An occasional journal of the Life of Reilly

Friday, July 10, 2015

St Malo, France: A Brittany Photo Album

We hadn't planned to visit Brittany, tucked there in the nortwestern corner of France.  But we had extra time so we went in that direction and not much happened.  Sure, we had a couple of hot days, then some rain, and John got a cold. We also saw beautiful countryside and the Atlantic Ocean.  We ate shellfish and warm crepes folded into quarters and wrapped in paper, still warm from the griddle.  This land was made to be explored by bicycle.  Just roly-poly enough to build up an appetite, and if your timing is good you will have a tailwind, and if not, just wait a couple of days and the weather will change 180 degrees. See, not much. So this post is mostly pictures and few words.  Enjoy!


We met the Atlantic Ocean again near busy Port Navalo.  There isn’t enough space in the harbor for all the boats apparently, so they need to stack them on racks like packages at Costco.

We took a short ferry from Port Navalo to Locmarlaquer.  A fellow passenger described it as a “petite bateau”, which it surely was.

The area around Carnac has megaliths older than Stonehenge by 100 years.  Here is Pierre’s Place, a small tomb.

We got really excited on this first group of megaliths we found after winding around country roads following signs on the road like a scavenger hunt.

The rocks were placed between 5000 and 2000 BC in an alignment over 4 kilometers long. 

Rocks all in a row, a real megalith farm.

We sought shade under the bridge on a hot day in Belz for lunch, looking over an inlet where local guys were out fishing on their lunch hour.

Charming Breton homes along the inlet at Belz.

A day at the beach, Brittany style.

Leaving the west coast we crossed inland to reach the north coast, traveling quiet country roads through agriculture fields over roly-poly terrain.

A rainy morning along an old rail trail that took us over the Montagnes Noires to the town of Carhalx-Plouger, an important crossing of multiple railways, canals, and rivers during the 19th century.

The nicest days are those after a rain event.

Signs like this are all over the countryside, leading to places that don’t appear on any of our maps.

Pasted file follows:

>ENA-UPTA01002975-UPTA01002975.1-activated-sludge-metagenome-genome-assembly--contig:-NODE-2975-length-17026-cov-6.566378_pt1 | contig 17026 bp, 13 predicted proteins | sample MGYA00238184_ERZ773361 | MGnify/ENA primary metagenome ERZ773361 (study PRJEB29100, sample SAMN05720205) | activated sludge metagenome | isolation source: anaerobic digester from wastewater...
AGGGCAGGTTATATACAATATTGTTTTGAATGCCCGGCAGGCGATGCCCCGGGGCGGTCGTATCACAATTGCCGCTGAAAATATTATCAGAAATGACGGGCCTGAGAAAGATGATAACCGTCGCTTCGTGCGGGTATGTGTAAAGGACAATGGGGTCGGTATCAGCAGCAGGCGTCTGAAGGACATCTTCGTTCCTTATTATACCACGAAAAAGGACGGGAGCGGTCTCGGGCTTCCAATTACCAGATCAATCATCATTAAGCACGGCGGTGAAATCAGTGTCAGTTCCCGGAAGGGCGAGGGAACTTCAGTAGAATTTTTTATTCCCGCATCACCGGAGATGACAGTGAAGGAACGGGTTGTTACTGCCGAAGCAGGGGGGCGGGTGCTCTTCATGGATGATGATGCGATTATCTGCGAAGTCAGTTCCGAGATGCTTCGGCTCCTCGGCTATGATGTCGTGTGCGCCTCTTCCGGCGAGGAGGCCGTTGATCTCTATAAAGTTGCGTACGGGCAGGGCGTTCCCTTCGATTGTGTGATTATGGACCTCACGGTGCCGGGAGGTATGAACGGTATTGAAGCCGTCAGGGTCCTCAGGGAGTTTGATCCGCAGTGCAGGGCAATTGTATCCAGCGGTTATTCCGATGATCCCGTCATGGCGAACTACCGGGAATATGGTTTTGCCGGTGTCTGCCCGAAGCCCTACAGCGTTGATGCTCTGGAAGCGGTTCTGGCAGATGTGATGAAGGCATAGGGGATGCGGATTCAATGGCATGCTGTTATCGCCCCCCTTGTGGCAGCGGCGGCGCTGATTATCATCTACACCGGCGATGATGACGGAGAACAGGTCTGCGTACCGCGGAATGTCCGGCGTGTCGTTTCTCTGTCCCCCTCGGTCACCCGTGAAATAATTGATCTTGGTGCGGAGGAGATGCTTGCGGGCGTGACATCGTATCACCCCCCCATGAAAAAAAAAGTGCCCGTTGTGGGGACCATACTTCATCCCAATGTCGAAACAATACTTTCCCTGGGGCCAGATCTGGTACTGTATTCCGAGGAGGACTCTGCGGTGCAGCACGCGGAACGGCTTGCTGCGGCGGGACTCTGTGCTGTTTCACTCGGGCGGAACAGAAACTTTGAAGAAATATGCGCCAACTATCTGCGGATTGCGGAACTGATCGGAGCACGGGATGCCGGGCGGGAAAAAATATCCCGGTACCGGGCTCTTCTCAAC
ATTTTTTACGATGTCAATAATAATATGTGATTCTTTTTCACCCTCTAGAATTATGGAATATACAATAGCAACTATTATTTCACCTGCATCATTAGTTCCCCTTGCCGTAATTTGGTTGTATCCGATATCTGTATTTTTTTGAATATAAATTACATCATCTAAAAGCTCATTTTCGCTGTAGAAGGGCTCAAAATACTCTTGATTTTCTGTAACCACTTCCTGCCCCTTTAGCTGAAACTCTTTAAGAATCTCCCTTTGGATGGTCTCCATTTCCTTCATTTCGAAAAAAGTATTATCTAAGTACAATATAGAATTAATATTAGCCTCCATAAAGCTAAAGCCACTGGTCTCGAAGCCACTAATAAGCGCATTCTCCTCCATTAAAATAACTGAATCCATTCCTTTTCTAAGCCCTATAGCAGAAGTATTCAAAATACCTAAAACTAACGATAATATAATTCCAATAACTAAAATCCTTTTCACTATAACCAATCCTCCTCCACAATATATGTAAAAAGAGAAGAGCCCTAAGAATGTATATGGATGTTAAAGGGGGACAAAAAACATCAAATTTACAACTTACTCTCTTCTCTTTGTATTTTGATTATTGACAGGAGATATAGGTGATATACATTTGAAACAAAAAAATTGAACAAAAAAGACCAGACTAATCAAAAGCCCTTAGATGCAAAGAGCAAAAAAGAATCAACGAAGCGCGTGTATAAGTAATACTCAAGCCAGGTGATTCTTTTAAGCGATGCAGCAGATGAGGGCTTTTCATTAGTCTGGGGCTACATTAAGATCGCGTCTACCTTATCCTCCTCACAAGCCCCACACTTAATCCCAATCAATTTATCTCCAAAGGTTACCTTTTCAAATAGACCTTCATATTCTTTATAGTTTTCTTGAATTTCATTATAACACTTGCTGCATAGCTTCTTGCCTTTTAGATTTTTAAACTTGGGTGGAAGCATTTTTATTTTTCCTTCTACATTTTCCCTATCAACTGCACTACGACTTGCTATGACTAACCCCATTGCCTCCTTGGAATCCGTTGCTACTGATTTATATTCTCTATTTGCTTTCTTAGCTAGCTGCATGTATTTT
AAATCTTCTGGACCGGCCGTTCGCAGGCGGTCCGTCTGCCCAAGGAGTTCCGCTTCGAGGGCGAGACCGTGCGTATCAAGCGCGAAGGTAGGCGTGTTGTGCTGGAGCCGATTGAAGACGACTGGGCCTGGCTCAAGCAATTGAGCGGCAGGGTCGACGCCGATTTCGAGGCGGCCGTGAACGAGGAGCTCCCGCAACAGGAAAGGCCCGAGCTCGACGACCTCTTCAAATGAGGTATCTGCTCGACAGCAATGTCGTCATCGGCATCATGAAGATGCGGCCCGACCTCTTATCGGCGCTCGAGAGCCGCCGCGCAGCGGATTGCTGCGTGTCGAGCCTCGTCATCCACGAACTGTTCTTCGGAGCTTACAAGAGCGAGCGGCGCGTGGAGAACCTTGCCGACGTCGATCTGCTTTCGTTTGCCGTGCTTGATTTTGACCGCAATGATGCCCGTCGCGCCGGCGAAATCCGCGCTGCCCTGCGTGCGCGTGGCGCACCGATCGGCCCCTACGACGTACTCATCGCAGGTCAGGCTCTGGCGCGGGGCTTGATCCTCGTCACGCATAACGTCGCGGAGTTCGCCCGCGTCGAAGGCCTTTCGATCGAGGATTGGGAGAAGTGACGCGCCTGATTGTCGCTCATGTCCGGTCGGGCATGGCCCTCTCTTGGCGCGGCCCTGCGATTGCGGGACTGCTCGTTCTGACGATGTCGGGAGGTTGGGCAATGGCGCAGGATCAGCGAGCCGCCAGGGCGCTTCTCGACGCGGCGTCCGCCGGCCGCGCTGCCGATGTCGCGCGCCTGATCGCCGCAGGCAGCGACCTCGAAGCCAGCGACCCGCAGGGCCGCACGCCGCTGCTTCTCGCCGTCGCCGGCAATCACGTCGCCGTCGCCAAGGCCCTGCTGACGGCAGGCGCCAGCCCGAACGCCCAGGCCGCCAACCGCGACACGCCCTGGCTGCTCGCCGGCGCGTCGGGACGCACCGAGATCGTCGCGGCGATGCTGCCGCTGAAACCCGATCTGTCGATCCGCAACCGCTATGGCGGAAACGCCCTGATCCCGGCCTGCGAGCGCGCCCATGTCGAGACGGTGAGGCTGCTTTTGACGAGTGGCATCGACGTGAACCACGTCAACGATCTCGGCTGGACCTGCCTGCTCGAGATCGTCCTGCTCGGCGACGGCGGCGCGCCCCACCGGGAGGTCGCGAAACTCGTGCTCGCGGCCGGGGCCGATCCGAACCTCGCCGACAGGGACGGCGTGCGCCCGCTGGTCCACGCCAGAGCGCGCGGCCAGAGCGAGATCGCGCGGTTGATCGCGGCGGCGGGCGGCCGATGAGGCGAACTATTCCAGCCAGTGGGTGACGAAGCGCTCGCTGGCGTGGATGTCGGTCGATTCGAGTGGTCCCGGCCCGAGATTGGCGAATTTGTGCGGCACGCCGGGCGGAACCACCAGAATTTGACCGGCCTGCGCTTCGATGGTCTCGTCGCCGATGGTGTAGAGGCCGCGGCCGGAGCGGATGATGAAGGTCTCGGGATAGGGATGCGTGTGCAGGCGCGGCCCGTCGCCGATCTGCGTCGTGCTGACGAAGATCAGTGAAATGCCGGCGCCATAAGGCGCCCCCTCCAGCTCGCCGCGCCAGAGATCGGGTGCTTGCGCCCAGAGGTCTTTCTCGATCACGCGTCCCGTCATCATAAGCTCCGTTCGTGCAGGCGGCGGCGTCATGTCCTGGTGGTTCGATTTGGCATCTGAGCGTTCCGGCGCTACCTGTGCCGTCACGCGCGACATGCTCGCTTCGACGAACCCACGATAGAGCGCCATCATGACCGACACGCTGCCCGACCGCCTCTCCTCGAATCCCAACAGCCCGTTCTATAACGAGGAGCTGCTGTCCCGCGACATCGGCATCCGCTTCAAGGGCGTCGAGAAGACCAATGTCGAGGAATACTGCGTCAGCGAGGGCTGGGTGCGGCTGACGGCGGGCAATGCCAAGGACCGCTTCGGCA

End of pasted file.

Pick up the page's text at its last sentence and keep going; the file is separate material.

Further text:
A typical Breton home -- simple square houses with steep-pitched roofs, white-washed and trimmed with local stone.

As we reached the Cote de Granit Rose (Pink Granite Coast) near Tregastel the more upscale homes were built completely from local materials.

Dewy mornings require spreading out our tent at our noon lunch spot, here at the lovely park in Lannion.

Morning views of the rocky Cost de Granit Rose near Ploumanach.

Flowers are in full summer bloom now, and these “snowballs” are colorful accents to the landscape.

The people of Brittany are proud of their heritage and the black-and-white flag is displayed everywhere.


Half-timbered houses in Dinard.  We have been surprised to see so many in France, and they are usually in an area that was previously heavily forested.

Quintessential French blue, in Dinard.

Every once in a while we cross paths with an old Citroen.

Looking across the water to the old town of St Malo in the distance and the ferry dock in the foreground.  View is from our campground on the peninsula to the south.

Our campground in St Malo was located on a high point with a WWII memorial where the thick metal bunkers installed by the German army still show the scars of bombardment.

The tides are extreme around St Malo, so a wall keeps the water contained at low tide for those who choose to swim in the chilly Atlantic.
The town of St Malo was 80% destroyed during WWII, but rebuilt.  It is possible to walk the two kilometers on the ramparts of the old city.

A solid building of St Malo, getting some roof repair.  The workers were roped up like rock climbers.

The streets in St Malo are narrow and winding.  This tower is claimed to be the oldest building in the city, from the 15th century.

Small islands offshore from St Malo get completely surrounded at high tide.  People were wading out in the shallow water as the tide was receding in the afternoon.

Timing is everything if you plan to go sailing out of St Malo.

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1 comments:

Bonnie said...

Beautiful color of blue water, the pic of the island barely offshore. Fascinating. Also intrigued by those megaliths! Will do some research on that. They would make nice landscape additions to the gardens in June Lake, as well! Cheers to you guys. Bonnie

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